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Examining Biases in Everyday Practices

What makes achieving equity in education difficult? Perhaps our own subtle biases and perceptions still pose challenges when considering how to allocate funds, secure fair and effective assessments, promote great teaching practices, and interact with students. I reflected on these biases when I looked across the classroom at the results of a friendly competition between fourth-grade students. The scoreboard defied so many remarks I had heard in the past.  Comments like “girls are better readers than boys” and “boys are more difficult to motivate when it comes to reading” triggered a smile because the boys in the competition smoked the girls by nearly double the points. The boys defied all the odds determined by biases. This incident triggered a reflective thought. As educators, there are so many underlying biases that are less commonly discussed than those dealing with race, gender, and socio-economic status. 

In my coaching role, I am fortunate to work with teachers as well as students. This allows me to participate in curriculum and instructional design and I also have opportunities to observe the impact of those decisions. These experiences helped me realize the importance of reflecting on our biases. While planning with a fourth-grade writing teacher, we decided that I would work with a small group of students who were struggling based on our state’s scoring rubric and our classroom observations. After putting the group together for a whole class assessment, we quickly realized that our advanced readers were struggling with the development of ideas as well. Our biases about their abilities interfered with their success. Since we believed them to be “advanced” students we assumed that they did not need the strategies we practiced with the remediation group. This incident caused us to mindfully reflect on other practices and the many interactions we have with students.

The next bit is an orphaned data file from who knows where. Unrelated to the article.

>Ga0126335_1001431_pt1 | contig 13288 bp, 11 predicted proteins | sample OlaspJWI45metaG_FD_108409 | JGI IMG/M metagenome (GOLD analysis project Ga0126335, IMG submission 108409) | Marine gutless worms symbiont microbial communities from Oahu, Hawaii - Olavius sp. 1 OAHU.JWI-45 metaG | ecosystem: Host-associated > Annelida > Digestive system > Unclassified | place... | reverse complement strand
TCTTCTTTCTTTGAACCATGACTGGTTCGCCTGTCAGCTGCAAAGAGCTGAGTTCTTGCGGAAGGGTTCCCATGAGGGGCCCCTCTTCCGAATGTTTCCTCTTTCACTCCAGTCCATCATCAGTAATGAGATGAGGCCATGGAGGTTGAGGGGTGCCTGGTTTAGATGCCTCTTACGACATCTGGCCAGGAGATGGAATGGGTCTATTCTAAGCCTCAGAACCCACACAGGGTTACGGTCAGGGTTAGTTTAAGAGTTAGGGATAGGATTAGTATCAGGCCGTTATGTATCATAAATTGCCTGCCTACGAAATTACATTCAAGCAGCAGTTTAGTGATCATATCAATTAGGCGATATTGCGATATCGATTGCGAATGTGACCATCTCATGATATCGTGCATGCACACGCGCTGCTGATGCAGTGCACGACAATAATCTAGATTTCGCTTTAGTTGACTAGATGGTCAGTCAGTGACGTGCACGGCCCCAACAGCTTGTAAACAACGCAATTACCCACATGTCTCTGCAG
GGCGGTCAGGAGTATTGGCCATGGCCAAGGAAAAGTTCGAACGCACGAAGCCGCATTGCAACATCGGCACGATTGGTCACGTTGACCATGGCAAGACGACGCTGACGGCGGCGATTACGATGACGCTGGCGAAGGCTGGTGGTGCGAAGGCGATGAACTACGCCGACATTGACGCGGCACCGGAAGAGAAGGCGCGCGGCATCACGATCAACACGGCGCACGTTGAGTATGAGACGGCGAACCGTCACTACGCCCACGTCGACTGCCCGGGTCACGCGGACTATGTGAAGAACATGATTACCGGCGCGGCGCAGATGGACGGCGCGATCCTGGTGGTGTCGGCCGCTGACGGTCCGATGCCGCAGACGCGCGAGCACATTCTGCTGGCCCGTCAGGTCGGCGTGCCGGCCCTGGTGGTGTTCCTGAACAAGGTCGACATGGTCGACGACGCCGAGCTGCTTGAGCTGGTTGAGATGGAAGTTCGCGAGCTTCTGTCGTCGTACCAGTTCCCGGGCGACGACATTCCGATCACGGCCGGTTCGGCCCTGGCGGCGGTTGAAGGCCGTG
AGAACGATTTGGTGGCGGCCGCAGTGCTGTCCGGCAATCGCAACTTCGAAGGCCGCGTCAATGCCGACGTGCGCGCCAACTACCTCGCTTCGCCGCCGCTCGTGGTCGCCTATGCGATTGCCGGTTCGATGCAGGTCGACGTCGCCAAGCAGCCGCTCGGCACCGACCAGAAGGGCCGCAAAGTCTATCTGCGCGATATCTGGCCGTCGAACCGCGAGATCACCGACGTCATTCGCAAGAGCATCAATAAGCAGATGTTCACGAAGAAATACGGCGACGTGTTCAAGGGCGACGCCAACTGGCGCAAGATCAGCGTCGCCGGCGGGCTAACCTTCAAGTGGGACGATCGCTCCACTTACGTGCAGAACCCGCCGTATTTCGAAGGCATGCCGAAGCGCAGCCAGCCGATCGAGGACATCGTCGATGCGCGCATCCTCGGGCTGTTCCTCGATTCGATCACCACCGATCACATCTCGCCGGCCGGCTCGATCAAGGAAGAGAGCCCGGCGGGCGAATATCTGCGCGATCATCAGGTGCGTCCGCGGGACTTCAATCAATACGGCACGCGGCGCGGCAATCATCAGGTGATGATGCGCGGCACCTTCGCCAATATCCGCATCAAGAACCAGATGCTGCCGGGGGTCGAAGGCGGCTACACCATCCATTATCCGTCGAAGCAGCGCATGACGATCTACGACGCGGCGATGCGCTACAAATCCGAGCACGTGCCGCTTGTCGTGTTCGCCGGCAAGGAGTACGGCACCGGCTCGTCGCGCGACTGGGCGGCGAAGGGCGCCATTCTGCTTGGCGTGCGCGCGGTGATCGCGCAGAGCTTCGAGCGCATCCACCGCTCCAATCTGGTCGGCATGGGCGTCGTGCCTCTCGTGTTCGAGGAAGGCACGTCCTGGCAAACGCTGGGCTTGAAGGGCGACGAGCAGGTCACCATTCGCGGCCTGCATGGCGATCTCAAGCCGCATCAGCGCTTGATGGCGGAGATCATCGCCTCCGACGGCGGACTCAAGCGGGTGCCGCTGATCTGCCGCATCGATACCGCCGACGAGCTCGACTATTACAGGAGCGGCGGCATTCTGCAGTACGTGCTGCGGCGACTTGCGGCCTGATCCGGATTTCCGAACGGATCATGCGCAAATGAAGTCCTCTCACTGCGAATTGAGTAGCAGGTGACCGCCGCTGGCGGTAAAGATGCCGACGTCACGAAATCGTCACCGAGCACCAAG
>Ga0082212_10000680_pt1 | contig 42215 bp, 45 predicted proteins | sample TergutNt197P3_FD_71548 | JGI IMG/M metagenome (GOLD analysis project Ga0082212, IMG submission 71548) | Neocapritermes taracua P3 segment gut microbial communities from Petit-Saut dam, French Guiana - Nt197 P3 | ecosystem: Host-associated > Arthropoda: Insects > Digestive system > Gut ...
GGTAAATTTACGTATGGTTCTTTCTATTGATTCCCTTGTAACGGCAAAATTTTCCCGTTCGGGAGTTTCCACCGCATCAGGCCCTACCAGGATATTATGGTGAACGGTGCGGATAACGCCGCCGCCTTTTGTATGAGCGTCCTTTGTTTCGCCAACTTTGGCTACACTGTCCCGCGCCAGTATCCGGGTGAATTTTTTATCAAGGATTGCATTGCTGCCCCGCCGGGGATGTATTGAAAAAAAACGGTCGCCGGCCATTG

If biases are present in these everyday occurrences, no doubt they are present in the larger decisions we make as educators. Especially decisions or mandates that affect instruction and assessments. In Mississippi, teachers work with Questar to produce assessment items for the state assessment. In the Fall, several Content and Bias Review (CBR) committees met to review assessment items. Participants were selected from a pool of qualified teachers. The committee members received training and served to review each item. This was part of Mississippi’s plan for teachers to write, review, and approve items for all state assessments. The state department also offers training, across the state, teaching educators to write fair and effective assessment items. 

Personally, I feel confident knowing that our students’ assessment items will be more fair and unbiased because of the care that went into examining the items. In addition, I plan to continue to use reflective practices that make me aware of those subtle judgments that are less obvious but certainly impact teaching and affect student growth and success. As for my group of fourth-graders, they decided that the teams were unbalanced and to make the competition fair they needed to restructure the groups. 


Trish Stoll has served as an educator for over 17 years. While she is currently working as an instructional mentor, Trish has also served as a 1st and 2nd-grade teacher, PreK-5th grade visual arts teacher, reading interventionist, and Reading First Literacy Coach. She holds a bachelor’s and master’s degree in Elementary Education with endorsements in literacy and science from Alcorn State University and recently completed a Specialist’s Degree in Instructional Leadership at William Carey University in MS. Trish also has endorsements in visual arts and is a National Board-Certified Teacher in Early and Middle Childhood Art.